Cover: From Bad to Worse

From Bad to Worse

Comorbidity Severity and Quality of Life After Treatment for Early-Stage Prostate Cancer

Published in: Prostate Cancer and Prostatic Diseases, v. 13, no. 4, Dec. 2010, p. 320-327

Posted on 2010

by T. J. Daskivich, Lonneke V. van de Poll-Franse, Lorna Kwan, Natalia Sadetsky, D. M. Stein, Mark Litwin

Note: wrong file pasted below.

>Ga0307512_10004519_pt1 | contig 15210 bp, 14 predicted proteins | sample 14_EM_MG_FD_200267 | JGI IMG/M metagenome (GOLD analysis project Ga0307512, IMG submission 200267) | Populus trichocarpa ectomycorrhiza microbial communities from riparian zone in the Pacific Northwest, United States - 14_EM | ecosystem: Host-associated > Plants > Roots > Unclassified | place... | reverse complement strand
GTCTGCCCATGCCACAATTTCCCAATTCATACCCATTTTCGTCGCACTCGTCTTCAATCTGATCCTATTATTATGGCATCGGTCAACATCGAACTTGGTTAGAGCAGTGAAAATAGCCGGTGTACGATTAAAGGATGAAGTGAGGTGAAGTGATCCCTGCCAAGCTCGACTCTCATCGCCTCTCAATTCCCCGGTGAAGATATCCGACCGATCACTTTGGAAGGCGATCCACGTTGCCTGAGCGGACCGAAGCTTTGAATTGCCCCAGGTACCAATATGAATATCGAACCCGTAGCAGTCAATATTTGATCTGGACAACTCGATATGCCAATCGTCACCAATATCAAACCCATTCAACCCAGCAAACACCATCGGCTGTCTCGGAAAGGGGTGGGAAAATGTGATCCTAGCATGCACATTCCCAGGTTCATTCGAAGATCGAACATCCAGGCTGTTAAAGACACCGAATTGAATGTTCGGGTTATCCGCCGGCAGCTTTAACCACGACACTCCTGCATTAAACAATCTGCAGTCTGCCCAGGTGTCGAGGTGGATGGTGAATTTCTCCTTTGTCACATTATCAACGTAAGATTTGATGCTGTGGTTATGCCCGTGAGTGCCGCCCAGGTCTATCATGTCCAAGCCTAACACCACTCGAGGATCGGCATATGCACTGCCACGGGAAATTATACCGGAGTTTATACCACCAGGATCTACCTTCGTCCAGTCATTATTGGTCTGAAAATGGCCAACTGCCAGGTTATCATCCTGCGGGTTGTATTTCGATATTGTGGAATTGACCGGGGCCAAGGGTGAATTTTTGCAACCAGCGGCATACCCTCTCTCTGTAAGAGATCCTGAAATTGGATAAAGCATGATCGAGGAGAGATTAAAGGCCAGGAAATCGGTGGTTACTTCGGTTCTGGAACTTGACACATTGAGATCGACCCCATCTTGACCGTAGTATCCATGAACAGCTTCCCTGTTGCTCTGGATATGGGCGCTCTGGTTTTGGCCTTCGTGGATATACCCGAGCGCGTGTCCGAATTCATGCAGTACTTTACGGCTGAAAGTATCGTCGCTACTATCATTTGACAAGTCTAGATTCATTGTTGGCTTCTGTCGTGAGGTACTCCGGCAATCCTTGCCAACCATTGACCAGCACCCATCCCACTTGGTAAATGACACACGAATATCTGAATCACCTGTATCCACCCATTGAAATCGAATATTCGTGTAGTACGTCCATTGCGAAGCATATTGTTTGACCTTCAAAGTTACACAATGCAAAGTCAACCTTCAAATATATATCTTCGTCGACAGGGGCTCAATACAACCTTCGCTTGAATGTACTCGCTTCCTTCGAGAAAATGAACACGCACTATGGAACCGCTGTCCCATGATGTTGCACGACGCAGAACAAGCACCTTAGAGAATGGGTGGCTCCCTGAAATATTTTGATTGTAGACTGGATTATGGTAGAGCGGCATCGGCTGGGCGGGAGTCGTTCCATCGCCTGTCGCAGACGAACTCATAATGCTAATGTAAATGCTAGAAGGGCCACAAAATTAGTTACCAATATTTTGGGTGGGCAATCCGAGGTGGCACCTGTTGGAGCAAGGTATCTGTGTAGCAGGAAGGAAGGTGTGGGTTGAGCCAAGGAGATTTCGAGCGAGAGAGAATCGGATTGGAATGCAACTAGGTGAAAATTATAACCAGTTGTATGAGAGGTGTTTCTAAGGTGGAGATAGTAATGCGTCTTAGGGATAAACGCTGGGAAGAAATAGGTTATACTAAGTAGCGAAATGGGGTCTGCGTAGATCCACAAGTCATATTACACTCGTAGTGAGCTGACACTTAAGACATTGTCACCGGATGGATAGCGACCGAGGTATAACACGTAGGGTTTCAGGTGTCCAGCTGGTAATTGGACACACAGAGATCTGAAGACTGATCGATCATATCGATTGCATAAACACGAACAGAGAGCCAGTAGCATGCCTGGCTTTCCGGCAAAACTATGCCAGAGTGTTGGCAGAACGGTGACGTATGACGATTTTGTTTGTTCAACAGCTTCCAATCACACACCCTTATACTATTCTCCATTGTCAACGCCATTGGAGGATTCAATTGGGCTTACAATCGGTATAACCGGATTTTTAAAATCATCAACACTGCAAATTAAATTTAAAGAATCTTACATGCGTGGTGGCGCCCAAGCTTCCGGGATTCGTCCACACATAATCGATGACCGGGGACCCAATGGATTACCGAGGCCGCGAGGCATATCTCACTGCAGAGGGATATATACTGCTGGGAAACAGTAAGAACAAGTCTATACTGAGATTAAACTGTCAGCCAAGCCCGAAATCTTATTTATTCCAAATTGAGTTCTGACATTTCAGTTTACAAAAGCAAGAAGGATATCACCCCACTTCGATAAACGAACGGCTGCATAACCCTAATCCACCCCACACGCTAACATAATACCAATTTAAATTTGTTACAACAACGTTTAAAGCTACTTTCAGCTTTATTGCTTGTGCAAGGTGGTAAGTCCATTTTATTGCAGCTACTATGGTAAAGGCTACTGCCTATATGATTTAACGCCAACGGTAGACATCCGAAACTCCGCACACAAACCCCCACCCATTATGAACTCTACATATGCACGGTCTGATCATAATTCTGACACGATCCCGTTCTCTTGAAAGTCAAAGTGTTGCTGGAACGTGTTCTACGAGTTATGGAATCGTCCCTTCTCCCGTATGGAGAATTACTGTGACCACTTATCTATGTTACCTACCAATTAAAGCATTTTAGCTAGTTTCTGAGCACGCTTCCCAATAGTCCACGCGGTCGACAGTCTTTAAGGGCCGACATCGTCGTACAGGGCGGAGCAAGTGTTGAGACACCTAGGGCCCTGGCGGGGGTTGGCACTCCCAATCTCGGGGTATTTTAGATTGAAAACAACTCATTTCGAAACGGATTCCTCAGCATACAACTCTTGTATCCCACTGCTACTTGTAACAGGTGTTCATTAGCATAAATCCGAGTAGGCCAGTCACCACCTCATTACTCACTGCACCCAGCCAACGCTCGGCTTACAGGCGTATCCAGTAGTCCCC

Commonly used measures of comorbidity assess comorbidity number and type but not severity. We sought to evaluate the impact of comorbidity severity on longitudinal health-related quality of life (HRQOL) in men treated with radical prostatectomy (RP) or radiation therapy (RT) using the Total Illness Burden Index for prostate cancer (TIBI-CaP). We sampled 738 men with non-metastatic prostate cancer treated with RP or RT from the Cancer of the Prostate Strategic Urologic Research Endeavor registry. We examined the impact of comorbidity severity on generic and disease-specific HRQOL at baseline and at 6, 12, 18 and 24 months post-treatment. Men with worse TIBI-CaP comorbidity had significantly lower baseline and post-treatment HRQOL in all domains at all time points. In a multivariate model, men with moderate or severe TIBI-CaP comorbidity had significantly worse HRQOL scores at 12 and 24 months after treatment in all domains except sexual and urinary function (P<0.05); in these domains, severe comorbidity was predictive of lower HRQOL (P<0.05). Comorbidity groups had similar absolute declines in HRQOL from baseline to 6 and 24 months after treatment. Although comorbidity groups experienced similar long-term declines from baseline HRQOL after treatment, men with more severe comorbidity had significantly lower baseline scores and therefore poorer long-term HRQOL.

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